Is It Respectful to 'Celebrate' Memorial Day?

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Children in attendance at the 2019 National Memorial Day Parade wave flags.
Children in attendance at the 2019 National Memorial Day Parade wave flags and cheer as the U.S. Air Force Honor Guard marches past on Constitution Avenue in Washington, May 27, 2019. (U.S. Air Force/Noah Sudolcan)

Shauna "Doc" Springer is a best-selling author, frequently requested keynote speaker, and leading expert on psychological trauma, military transition, suicide prevention and close relationships.

For many Americans, Memorial Day has essentially been a day of vacation -- a day off work to enjoy a barbecue with friends and family.

For others, Memorial Day is a day of mourning. Many who take the oath of service will feel gut-wrenching grief as they remember their fallen brothers and sisters. Those who serve in the military and first-responder tribes become family. Imagine facing a day every year when you suddenly feel the collective weight of grieving the deaths of several people you love like family.

Our nation's military and first-responder communities carry a heavy burden of grief every single day of the year. They often compartmentalize their pain while they continue to engage in roles that serve and protect us. But Memorial Day can break through the strongest defenses, bringing a sharp increase not only of trauma memories but acute grief and, in some cases, a heavy burden of survivor guilt.

After losing nearly 600,000 Americans to COVID-19, many of us are in deep grief.

Given this, is it appropriate to "celebrate" Memorial Day?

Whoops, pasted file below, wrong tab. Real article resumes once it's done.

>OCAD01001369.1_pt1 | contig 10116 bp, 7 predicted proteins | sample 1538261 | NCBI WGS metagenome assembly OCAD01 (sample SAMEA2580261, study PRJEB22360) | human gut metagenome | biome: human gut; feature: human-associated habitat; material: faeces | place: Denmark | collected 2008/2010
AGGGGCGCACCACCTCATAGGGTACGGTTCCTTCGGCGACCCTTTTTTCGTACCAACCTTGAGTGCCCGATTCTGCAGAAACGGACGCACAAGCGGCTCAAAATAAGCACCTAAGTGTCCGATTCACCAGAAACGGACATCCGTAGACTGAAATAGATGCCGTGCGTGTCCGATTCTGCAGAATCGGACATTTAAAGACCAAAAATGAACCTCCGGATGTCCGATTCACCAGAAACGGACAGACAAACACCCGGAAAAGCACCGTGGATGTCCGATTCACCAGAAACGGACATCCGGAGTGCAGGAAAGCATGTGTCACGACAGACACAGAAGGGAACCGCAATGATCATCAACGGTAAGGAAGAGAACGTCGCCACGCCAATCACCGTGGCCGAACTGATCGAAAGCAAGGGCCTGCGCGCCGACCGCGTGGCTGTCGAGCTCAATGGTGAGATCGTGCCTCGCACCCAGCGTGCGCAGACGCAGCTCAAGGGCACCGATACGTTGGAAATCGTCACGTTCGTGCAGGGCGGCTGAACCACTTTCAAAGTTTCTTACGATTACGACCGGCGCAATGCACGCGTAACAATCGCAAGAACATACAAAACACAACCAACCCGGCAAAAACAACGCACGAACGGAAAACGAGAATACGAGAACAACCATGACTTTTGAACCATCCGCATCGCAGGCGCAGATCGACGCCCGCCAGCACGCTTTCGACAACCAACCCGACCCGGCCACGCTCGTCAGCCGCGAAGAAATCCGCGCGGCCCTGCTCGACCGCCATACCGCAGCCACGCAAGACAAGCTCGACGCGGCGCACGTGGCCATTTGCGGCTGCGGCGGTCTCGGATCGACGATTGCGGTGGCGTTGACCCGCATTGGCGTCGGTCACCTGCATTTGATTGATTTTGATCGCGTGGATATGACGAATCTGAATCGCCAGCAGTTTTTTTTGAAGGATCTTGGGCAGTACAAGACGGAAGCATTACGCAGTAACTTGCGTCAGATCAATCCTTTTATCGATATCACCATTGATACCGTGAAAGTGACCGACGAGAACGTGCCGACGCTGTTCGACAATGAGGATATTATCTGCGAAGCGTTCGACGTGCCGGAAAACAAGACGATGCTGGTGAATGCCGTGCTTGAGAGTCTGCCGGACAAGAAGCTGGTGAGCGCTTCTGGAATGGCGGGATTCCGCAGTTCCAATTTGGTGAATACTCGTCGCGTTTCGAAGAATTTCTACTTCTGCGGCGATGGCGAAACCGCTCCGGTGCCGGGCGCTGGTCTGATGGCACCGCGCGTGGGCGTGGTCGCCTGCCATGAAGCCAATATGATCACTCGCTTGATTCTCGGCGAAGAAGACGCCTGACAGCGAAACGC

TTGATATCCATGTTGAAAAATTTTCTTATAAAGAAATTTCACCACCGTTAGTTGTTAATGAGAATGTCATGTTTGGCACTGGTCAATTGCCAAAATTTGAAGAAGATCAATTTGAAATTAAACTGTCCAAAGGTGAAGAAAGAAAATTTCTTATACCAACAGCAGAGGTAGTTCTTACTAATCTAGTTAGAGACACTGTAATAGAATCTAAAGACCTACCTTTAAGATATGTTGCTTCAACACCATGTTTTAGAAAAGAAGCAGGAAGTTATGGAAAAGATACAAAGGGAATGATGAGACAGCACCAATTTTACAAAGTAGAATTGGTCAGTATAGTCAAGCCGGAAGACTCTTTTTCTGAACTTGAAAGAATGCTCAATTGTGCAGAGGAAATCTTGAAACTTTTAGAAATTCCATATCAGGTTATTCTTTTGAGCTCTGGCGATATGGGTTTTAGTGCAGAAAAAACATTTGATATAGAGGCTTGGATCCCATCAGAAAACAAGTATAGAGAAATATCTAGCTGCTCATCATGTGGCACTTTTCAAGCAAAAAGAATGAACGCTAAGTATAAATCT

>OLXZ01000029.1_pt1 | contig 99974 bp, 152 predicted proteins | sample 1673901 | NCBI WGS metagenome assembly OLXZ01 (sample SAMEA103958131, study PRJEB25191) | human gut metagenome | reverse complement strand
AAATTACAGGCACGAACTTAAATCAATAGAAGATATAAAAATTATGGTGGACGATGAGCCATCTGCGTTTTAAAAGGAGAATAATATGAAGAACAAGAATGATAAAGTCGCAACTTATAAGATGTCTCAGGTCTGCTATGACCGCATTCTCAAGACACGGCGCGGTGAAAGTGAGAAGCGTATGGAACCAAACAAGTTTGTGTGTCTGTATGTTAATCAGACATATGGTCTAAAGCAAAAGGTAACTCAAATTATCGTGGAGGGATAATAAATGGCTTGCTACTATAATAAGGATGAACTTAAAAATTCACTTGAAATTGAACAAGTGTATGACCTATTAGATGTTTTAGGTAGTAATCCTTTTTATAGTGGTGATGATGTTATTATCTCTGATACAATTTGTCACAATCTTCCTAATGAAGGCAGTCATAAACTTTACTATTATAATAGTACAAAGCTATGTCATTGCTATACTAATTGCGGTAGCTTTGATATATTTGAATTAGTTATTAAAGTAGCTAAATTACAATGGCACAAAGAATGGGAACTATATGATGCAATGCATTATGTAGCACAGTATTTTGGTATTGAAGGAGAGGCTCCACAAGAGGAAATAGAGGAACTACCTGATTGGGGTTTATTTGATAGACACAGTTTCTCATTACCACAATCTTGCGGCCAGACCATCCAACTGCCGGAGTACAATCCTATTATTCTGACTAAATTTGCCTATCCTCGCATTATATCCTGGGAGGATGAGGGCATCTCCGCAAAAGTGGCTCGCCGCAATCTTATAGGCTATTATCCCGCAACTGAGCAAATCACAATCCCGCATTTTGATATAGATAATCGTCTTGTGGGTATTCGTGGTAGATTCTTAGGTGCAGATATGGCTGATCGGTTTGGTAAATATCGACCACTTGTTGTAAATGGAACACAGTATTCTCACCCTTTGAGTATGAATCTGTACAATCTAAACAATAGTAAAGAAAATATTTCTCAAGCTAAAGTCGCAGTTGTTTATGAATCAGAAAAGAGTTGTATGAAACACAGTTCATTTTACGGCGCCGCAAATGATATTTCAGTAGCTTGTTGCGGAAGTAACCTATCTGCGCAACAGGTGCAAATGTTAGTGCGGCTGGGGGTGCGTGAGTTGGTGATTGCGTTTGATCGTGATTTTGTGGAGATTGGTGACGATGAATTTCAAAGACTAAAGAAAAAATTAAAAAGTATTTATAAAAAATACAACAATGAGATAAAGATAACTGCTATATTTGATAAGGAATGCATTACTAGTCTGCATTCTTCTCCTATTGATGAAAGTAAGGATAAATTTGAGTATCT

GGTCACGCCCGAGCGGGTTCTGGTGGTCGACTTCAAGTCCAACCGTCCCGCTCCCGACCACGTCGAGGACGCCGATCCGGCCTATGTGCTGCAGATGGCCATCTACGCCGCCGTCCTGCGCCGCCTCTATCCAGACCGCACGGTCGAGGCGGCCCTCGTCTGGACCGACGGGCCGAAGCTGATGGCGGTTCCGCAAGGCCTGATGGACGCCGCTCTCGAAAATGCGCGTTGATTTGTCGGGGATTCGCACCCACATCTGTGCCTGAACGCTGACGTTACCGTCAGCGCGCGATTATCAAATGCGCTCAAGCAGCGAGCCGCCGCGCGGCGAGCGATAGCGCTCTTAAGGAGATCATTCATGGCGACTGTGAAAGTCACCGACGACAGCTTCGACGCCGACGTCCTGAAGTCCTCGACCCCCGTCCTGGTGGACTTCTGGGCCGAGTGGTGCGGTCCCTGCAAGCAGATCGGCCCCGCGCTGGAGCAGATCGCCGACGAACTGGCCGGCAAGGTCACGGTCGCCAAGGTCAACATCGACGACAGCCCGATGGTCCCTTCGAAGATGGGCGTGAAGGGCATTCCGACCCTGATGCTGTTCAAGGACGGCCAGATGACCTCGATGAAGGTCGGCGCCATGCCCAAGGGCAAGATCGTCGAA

To celebrate something does not mean you have to be joyful about it. To "celebrate" means that you take time and space to acknowledge the human impact of a particular day or event.

This year, as a nation, we can make a different choice. We have an opportunity to join our warriors and first responders in their grief, as we grieve with them. To "celebrate" Memorial Day, we can take a proactive approach to supporting those who are grieving.

We can take the time and space to acknowledge the significance of our relationships with those we have lost. We can take the time to speak their names, to share stories about them, and to remember that grieving is about reconnecting, not about saying goodbye. We have an opportunity to grieve, together, those we have lost as one people, in a prolonged season of grief.

To those who grieve in the military community, we can say something like, "I will never forget the service and sacrifice of our fallen" or "I stand with you in grieving the loss of those who made the ultimate sacrifice."

To our first responders, we can say, "You protect us every day in ways we'll never even know, and we stand with you in grieving the loss of others like you who quietly, bravely serve and protect us."

This year, another group of warriors stepped up to serve us. Many of our health care workers put their lives on the line to treat those with a potentially deadly virus. To them, we can say, "You made sacrifices for us that we can't begin to understand. We grieve the loss of irreplaceable people like you who risked their lives to give us care."

It's not just what you say, but how you show up and what you do that really matter. Taking action to stand with those grieving on Memorial Day is critical. For example, asking the veterans in your life how you can honor the fallen together, and then doing this with them, actively helps reintegrate our warriors back into society.

Let's make sure that none who suffer are alone this Memorial Day. This year as a nation, let's join them in grief and in celebration.

In our gatherings this year, as the wave of grief crests and rolls through, let's also celebrate the opportunity to reunite. Grief and joy can be experienced at the same time. Those who fight for our freedoms take pleasure in seeing us celebrate these freedoms, as long as we do this while also paying respect in a sincere and authentic way to those who have fallen.

-- The opinions expressed in this op-ed are those of the author and do not necessarily reflect the views of Military.com. If you would like to submit your own commentary, please send your article to opinions@military.com for consideration.

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